Plenty of minor skin conditions can cause random bumps. Although annoying, they eventually go bye-bye. Ingrown hairs, occasional pimples, or razor burn are all examples.

Hidradenitis suppurativa (HS) is different. HS is a progressive skin condition that usually shows up as boil-like lumps in friction-prone, sensitive areas. These lumps can worsen and form interconnected tracts underneath your skin that can become inflamed and develop infections.

HS is not just a wayward clogged pore. Something more is going on with the body. But what? Let’s take a look at the potential causes of HS.

The exact cause of HS isn’t yet known. Researchers think HS bumps likely form when excessive keratin develops and blocks hair follicles. This causes them to swell and then eventually rupture, kicking off an immune response within your skin.

A research review showed that about 35 percent of people with HS have some family history of the condition, which hints that there could be a genetic component at play. Possibly, environmental factors trigger the inflammation or the overproduction of keratin in people who are genetically susceptible to HS.

What are those possible environmental triggers? Although they haven’t been determined as causes, smoking and obesity are both considered risk factors for developing HS. And they have been linked to more severe diseases.

HS can occur at any age, but it’s less common before puberty or after menopause. Sex hormones could play a role in the condition. But more studies are needed.

One small study found a possible association between HS and Crohn’s disease, especially in cases where HS develops in your groin or anus.

HS is a progressive condition with different stages. During each stage, you may experience periods when your skin is doing well and at other times your HS-prone areas flare up.

To minimize flares and get through the times they do happen, regularly follow the treatment plan your healthcare provider recommends.

Treatments may include taking oral or topical prescriptions or even washing with a prescribed antiseptic. Although these treatments aren’t a cure, they can slow condition’s progression and help prevent infections or complications.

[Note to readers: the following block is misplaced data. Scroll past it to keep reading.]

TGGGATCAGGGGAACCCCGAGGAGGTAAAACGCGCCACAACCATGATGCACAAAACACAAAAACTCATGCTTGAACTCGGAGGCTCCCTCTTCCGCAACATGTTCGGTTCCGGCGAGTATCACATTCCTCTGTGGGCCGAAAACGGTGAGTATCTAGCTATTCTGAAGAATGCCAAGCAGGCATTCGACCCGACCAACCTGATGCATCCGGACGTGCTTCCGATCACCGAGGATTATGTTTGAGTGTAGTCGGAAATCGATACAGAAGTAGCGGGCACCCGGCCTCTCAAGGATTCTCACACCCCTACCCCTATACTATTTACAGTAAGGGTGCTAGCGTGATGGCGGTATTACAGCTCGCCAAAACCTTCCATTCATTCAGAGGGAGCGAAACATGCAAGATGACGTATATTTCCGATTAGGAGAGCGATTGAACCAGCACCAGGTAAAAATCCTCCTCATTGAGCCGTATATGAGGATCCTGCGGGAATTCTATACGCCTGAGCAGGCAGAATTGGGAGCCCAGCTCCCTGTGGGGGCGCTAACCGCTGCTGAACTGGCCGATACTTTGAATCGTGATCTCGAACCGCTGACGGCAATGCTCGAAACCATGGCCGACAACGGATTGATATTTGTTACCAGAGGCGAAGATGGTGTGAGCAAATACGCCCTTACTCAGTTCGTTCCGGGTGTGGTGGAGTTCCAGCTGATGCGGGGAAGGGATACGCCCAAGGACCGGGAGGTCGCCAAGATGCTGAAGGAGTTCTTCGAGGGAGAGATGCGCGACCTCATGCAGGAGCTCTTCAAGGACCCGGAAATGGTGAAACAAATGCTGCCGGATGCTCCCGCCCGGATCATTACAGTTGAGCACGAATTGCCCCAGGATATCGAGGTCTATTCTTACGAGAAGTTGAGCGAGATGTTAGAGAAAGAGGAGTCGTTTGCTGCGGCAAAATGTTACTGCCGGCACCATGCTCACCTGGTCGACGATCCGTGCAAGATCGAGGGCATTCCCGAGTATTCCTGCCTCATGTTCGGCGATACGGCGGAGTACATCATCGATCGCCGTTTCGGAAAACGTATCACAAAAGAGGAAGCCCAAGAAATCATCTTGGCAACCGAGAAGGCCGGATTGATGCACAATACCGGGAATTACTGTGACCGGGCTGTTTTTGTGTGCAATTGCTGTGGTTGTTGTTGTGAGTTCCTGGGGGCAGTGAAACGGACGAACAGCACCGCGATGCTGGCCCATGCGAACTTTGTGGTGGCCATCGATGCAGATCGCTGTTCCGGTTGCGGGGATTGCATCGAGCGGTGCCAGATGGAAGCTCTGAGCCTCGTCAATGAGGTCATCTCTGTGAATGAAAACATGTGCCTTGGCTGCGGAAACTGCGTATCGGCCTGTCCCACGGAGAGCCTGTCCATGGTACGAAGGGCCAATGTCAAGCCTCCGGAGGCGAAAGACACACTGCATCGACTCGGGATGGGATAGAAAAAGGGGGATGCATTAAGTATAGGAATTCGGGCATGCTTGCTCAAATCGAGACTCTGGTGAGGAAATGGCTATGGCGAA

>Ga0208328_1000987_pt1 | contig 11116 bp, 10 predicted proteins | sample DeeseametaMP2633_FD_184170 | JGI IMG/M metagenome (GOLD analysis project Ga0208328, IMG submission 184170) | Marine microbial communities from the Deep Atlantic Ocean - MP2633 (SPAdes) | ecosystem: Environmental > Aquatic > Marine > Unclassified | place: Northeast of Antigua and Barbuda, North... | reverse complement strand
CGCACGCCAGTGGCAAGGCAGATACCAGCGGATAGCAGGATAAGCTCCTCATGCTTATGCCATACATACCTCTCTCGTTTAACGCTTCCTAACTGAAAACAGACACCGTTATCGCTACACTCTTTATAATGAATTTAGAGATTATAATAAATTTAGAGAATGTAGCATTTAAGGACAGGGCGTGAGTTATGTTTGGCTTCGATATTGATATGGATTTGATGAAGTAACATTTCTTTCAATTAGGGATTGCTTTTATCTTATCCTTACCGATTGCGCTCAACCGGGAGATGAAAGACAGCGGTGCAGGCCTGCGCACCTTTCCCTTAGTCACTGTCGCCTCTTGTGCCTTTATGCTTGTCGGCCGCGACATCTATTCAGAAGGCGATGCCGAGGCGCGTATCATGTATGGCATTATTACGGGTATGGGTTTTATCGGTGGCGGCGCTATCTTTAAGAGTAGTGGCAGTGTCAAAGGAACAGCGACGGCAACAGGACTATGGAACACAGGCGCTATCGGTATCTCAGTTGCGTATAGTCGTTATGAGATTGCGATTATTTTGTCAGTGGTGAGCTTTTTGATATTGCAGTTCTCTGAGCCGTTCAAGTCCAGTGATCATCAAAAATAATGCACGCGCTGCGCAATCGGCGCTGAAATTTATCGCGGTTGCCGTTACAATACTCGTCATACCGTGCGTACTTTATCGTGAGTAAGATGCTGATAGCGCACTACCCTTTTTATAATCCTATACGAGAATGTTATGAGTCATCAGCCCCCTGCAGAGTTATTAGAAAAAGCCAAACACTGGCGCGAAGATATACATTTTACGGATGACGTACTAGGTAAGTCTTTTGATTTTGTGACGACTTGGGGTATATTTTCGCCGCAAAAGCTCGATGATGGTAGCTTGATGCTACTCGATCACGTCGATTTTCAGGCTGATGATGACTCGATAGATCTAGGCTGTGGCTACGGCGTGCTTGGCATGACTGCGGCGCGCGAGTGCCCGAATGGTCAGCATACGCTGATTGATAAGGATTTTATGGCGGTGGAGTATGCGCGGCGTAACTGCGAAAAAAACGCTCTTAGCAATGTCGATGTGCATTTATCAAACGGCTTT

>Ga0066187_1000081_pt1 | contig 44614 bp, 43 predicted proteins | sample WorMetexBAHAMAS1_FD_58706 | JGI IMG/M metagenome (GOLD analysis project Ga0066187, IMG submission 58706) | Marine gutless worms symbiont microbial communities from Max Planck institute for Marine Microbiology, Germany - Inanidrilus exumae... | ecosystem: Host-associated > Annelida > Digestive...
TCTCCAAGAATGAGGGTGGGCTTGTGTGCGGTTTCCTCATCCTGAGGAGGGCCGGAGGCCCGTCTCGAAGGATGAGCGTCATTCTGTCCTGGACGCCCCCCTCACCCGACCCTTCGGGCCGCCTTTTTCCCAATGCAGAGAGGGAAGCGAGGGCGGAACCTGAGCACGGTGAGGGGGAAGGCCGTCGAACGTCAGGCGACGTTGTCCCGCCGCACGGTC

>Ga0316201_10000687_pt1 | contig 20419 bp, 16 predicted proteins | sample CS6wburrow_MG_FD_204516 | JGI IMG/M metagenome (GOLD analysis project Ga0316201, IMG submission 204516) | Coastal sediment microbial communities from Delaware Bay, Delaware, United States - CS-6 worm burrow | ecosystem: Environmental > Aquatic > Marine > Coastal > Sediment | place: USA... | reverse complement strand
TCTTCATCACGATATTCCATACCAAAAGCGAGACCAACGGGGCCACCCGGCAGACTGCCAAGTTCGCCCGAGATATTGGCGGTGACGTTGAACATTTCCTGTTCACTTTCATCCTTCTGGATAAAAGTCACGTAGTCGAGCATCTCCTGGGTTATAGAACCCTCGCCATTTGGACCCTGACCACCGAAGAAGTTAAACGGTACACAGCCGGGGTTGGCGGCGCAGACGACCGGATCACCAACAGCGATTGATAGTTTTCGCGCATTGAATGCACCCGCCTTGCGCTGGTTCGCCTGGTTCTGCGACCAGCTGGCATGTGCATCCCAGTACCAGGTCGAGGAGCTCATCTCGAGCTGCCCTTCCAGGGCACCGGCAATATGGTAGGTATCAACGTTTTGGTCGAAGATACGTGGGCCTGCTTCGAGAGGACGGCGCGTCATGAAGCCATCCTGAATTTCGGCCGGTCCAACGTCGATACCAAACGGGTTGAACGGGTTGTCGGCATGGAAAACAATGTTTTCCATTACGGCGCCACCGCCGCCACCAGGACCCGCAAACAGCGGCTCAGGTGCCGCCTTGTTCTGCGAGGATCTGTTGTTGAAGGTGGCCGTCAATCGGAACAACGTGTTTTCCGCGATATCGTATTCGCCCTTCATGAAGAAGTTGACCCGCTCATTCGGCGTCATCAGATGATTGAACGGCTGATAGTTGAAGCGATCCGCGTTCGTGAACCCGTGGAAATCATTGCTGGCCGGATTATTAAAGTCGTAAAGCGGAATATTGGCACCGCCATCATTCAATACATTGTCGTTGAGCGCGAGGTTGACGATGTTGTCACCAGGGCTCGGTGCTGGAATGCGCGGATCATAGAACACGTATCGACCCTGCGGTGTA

If you notice that your HS flares happen before Aunt Flo visits, talk with your doctor about whether you might benefit from taking hormonal contraceptives or other hormone modulating medications.

In general, keep HS-affected skin clean, dry, and protected from irritation whenever possible. Skip shaving and waxing. Wear breathable fabrics that will help pull moisture away from your skin and curb any dreaded chafing. Lightweight, seamless undies can be a big help for offering friction-free movement.

Avoid smoking, or ask your doctor about a way to kick the habit. Maintaining a healthy weight may also help prevent flares and slow the condition’s progression.

Although there isn’t a specific diet for people with HS to follow, some small studies show that experimenting with your diet may help, according to the American Academy of Dermatology Association. Some options include following the Mediterranean or an anti-inflammatory diet. In one small 2013 study, HS patients saw improvement with eliminating brewer’s yeast. But more research is needed to confirm this.

If you suspect that certain foods cause you to experience flares, it may be worth talking with your doctor about this.

If you think you have HS and haven’t been diagnosed, you should call a dermatologist and ask about your symptoms. HS, especially in its early stages, can often be confused with acne, boils, or ingrown hairs. Early diagnosis is important so you can get proper treatment and slow the progression.

You should also schedule an appointment with your healthcare professional if your symptoms are worsening. Call your doctor right away if you develop a fever as a result of HS.

The exact cause of HS isn’t known yet, but it’s suspected to be a combo of genetics and environmental factors.

If you have HS, you can reduce flares by regularly following your treatment plan and doing your best to keep yourself healthy. If you’re not sure whether you have HS, talk with a dermatologist about your symptoms. Early treatment can help slow disease progression and prevent complications.